There are some things in life that simply go well together: Sauv and seafood, beaches and barbecues, fishing and beer, and of course, wine and cheese.
Seriously, who doesn't love going around to a friend's house and they serve up a delicious platter to go with the wine; laden with yummy cheeses, seasonal fruits, a good pate, and some fresh baguette, what's better than that?
So whether you’re throwing a small get-together for a few close friends on a Friday night, or you're planning a lavish dinner party over the holidays, a carefully thought-out cheese platter is an instant crowd pleaser and it can also be a great way to complement your wine.
There are a few general rules of thumb to
- Consider the texture, acidity
andfat of the cheese. You don’t want the cheese to overpower the wine. Remember, just like with real-life relationships, opposites can often attract
- Generally speaking, red wines go better with older, richer cheeses, as the tannins in the wine cleanse the palate
- Sweet wines go best with saltier cheeses, as the salt in the cheese really brings out the sweetness in the wine
- A cheese platter should have a selection of around 3-5 cheeses and it’s also a good idea to add some nuts and seasonal fruit to the platter, as they bring out the fruity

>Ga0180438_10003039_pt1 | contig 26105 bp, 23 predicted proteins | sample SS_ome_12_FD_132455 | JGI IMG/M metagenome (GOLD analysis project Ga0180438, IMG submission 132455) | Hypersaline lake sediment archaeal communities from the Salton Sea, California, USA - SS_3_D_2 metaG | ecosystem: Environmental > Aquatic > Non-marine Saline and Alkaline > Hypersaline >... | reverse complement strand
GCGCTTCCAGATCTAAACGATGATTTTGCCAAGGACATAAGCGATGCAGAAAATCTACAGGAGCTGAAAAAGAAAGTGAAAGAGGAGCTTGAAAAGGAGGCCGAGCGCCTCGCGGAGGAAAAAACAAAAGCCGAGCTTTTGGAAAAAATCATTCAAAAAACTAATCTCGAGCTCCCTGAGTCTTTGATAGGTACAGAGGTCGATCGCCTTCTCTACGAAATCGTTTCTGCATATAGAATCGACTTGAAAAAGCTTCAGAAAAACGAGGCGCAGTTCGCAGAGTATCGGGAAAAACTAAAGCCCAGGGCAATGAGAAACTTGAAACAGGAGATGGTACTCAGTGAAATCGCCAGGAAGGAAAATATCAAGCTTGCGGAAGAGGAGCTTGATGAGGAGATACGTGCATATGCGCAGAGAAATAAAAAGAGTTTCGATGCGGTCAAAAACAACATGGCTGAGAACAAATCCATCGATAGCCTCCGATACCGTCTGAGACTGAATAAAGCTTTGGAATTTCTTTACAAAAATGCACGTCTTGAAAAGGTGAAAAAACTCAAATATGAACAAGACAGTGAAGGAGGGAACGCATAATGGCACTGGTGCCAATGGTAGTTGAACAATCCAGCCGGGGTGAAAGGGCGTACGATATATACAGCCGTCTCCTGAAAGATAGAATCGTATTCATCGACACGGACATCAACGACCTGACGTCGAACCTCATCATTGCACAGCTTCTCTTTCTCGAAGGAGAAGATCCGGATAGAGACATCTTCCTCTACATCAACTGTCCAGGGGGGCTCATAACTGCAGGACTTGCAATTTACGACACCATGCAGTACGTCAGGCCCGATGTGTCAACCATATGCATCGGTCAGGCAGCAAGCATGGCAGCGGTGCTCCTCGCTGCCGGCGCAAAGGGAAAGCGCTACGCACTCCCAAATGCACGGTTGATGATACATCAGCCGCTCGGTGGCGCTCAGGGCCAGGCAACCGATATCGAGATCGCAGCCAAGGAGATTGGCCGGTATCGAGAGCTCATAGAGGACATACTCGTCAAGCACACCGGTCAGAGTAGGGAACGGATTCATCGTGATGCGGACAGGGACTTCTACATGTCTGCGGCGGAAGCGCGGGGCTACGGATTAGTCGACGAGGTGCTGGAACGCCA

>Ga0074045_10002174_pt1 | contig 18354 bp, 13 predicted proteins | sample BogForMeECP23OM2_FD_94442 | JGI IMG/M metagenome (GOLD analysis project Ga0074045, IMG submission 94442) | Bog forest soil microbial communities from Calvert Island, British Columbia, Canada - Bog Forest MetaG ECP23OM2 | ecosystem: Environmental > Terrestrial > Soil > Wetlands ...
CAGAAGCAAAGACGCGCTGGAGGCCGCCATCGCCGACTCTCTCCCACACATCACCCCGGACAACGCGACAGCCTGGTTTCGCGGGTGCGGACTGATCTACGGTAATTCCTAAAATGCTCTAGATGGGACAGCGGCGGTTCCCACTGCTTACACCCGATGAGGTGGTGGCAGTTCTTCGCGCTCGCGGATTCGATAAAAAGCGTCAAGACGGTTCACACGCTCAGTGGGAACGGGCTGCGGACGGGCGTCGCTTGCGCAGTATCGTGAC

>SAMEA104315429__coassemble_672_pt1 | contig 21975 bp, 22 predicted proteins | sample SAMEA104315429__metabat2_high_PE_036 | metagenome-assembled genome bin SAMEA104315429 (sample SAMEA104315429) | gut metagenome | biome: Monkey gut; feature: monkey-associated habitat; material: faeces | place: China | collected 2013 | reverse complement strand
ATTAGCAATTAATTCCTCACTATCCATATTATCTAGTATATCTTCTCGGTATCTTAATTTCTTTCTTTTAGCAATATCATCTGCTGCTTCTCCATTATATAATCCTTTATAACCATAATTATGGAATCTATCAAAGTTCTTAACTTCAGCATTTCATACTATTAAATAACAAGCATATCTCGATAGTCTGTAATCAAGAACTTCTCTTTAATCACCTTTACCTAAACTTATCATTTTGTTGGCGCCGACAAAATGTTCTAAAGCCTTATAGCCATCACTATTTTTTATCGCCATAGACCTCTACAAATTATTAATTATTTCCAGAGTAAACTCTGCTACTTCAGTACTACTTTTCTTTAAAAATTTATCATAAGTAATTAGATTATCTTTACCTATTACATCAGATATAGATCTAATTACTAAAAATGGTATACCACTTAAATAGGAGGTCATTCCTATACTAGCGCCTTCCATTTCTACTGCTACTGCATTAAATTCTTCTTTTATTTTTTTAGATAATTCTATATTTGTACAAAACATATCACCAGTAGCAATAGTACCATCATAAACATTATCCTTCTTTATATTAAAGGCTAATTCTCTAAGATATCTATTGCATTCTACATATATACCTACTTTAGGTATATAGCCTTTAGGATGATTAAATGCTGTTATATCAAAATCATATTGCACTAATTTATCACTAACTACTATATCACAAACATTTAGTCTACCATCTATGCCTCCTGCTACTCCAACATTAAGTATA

flavoursof the wine. Think figs and persimmon in autumn, juicy strawberries or plums in summer, crunchy apple in spring, or fragrant slices of pear in winter.
- Go bold! Adding edible flowers to a cheese platter can take it to a whole new level, so let your creative side come out with some quirky additions that are sure to wow your guests.
Sauvignon Blanc - A great go-to is Goats cheese (we love Cranky Goat cheese, which is produced right here in Marlborough). Other cheeses such as Asiago, Gouda, and Gruyere also go well with a good Sauv.
Pinot Gris – Because of its high acidity, Pinot Gris is a great wine to cleanse the palette. Try a Muenster, Gouda, Edam or Ricotta (we love the fresh Italian cheeses that Vivavio over in Nelson make). Conveniently, we've got an award-winning Pinot Gris, and it's a stunner with cheese!
Pinot Noir – Earthy and fruity, Pinot Noir traditionally has a high level of acidity and a low level of tannins, so try pairing it with Gouda, Feta, Swiss, and Port Salut. With its
Rosé – Dry and fruity, Rosé is best served with
It’s also important to remember that there are no clear-cut rules when it comes to food and wine matching - the most important thing is to experiment, try new and interesting combinations and find out what you enjoy most, because ultimately, the best way to tell is to try the cheeses and see what you think goes best together!
As long as there